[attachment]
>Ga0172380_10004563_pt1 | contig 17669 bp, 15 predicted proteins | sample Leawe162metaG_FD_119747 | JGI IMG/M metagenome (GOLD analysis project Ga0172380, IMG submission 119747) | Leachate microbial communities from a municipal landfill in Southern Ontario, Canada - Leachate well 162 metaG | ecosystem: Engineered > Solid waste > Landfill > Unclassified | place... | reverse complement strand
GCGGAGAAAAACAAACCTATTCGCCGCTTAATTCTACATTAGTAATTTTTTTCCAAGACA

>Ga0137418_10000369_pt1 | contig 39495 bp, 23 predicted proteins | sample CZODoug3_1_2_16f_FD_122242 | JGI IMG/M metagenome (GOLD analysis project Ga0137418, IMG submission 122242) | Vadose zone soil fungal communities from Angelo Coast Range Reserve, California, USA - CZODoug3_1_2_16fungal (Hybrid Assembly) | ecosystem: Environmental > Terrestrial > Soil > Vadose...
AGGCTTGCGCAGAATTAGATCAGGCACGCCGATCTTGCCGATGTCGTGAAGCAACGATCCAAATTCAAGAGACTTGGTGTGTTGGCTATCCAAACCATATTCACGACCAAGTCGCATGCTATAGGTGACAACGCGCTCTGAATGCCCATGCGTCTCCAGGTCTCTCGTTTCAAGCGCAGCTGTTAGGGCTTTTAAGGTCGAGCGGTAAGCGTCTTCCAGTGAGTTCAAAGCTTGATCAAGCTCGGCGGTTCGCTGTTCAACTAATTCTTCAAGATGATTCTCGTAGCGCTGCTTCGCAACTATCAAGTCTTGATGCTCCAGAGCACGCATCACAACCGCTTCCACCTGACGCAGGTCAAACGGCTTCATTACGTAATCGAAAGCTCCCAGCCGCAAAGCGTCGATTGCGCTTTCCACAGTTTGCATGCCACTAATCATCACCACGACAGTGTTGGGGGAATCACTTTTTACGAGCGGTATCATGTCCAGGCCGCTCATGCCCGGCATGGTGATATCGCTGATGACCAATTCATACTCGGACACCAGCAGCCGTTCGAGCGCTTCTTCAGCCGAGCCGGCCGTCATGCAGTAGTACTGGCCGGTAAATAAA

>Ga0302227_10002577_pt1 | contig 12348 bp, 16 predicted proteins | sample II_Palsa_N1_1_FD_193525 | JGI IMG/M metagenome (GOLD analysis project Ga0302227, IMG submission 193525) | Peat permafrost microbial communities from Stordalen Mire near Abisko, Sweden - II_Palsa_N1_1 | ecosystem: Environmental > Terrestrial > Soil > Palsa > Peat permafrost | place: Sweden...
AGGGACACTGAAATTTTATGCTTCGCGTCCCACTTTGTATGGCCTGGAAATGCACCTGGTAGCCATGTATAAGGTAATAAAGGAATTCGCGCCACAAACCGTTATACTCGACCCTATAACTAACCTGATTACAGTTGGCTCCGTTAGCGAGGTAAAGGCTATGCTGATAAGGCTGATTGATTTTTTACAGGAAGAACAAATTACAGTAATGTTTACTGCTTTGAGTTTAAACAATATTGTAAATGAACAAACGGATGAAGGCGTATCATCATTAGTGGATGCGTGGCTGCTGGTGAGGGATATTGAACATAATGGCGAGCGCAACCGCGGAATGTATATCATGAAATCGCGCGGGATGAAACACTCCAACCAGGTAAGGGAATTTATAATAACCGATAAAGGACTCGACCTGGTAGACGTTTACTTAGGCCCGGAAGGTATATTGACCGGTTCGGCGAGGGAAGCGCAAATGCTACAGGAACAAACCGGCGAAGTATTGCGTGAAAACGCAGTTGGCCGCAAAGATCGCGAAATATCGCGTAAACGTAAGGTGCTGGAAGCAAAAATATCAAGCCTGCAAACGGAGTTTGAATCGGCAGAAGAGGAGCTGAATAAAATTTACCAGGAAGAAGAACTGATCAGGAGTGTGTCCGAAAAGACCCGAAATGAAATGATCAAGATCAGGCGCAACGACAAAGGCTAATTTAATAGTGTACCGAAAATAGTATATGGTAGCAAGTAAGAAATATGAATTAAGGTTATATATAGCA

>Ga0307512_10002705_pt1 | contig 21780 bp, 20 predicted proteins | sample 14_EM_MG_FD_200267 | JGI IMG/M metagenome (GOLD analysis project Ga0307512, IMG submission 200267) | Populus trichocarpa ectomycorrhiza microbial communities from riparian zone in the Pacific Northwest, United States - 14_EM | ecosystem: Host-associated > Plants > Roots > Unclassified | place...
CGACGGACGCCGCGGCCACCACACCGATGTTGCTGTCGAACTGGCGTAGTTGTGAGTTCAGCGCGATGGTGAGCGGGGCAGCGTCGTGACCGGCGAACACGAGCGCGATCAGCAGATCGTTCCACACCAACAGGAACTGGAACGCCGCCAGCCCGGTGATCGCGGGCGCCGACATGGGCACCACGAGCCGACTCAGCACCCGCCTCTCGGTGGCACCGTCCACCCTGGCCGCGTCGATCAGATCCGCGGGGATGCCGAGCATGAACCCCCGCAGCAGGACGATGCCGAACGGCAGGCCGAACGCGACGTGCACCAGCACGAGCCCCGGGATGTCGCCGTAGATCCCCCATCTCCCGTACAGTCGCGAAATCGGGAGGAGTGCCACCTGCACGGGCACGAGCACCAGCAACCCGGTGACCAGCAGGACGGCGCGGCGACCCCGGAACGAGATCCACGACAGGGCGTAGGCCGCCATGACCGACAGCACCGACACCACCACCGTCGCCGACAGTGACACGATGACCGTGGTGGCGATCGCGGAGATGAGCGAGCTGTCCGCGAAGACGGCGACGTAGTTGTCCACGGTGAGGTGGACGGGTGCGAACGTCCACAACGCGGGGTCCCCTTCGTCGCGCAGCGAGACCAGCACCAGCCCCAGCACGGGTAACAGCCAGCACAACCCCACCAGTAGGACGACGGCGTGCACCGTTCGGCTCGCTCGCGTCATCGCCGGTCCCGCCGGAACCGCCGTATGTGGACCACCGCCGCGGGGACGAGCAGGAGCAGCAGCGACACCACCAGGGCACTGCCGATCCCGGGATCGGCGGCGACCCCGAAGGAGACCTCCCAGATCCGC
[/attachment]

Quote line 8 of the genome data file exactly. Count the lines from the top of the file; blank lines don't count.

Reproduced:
CGACGGACGCCGCGGCCACCACACCGATGTTGCTGTCGAACTGGCGTAGTTGTGAGTTCAGCGCGATGGTGAGCGGGGCAGCGTCGTGACCGGCGAACACGAGCGCGATCAGCAGATCGTTCCACACCAACAGGAACTGGAACGCCGCCAGCCCGGTGATCGCGGGCGCCGACATGGGCACCACGAGCCGACTCAGCACCCGCCTCTCGGTGGCACCGTCCACCCTGGCCGCGTCGATCAGATCCGCGGGGATGCCGAGCATGAACCCCCGCAGCAGGACGATGCCGAACGGCAGGCCGAACGCGACGTGCACCAGCACGAGCCCCGGGATGTCGCCGTAGATCCCCCATCTCCCGTACAGTCGCGAAATCGGGAGGAGTGCCACCTGCACGGGCACGAGCACCAGCAACCCGGTGACCAGCAGGACGGCGCGGCGACCCCGGAACGAGATCCACGACAGGGCGTAGGCCGCCATGACCGACAGCACCGACACCACCACCGTCGCCGACAGTGACACGATGACCGTGGTGGCGATCGCGGAGATGAGCGAGCTGTCCGCGAAGACGGCGACGTAGTTGTCCACGGTGAGGTGGACGGGTGCGAACGTCCACAACGCGGGGTCCCCTTCGTCGCGCAGCGAGACCAGCACCAGCCCCAGCACGGGTAACAGCCAGCACAACCCCACCAGTAGGACGACGGCGTGCACCGTTCGGCTCGCTCGCGTCATCGCCGGTCCCGCCGGAACCGCCGTATGTGGACCACCGCCGCGGGGACGAGCAGGAGCAGCAGCGACACCACCAGGGCACTGCCGATCCCGGGATCGGCGGCGACCCCGAAGGAGACCTCCCAGATCCGC